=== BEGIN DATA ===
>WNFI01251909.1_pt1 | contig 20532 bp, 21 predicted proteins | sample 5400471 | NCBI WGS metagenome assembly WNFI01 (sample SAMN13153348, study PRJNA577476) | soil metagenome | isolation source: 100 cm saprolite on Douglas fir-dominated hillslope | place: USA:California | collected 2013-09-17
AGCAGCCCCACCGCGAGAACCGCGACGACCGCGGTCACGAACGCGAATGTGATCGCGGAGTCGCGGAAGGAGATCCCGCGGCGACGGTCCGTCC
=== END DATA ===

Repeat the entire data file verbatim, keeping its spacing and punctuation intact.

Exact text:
>WNFI01251909.1_pt1 | contig 20532 bp, 21 predicted proteins | sample 5400471 | NCBI WGS metagenome assembly WNFI01 (sample SAMN13153348, study PRJNA577476) | soil metagenome | isolation source: 100 cm saprolite on Douglas fir-dominated hillslope | place: USA:California | collected 2013-09-17
AGCAGCCCCACCGCGAGAACCGCGACGACCGCGGTCACGAACGCGAATGTGATCGCGGAGTCGCGGAAGGAGATCCCGCGGCGACGGTCCGTCC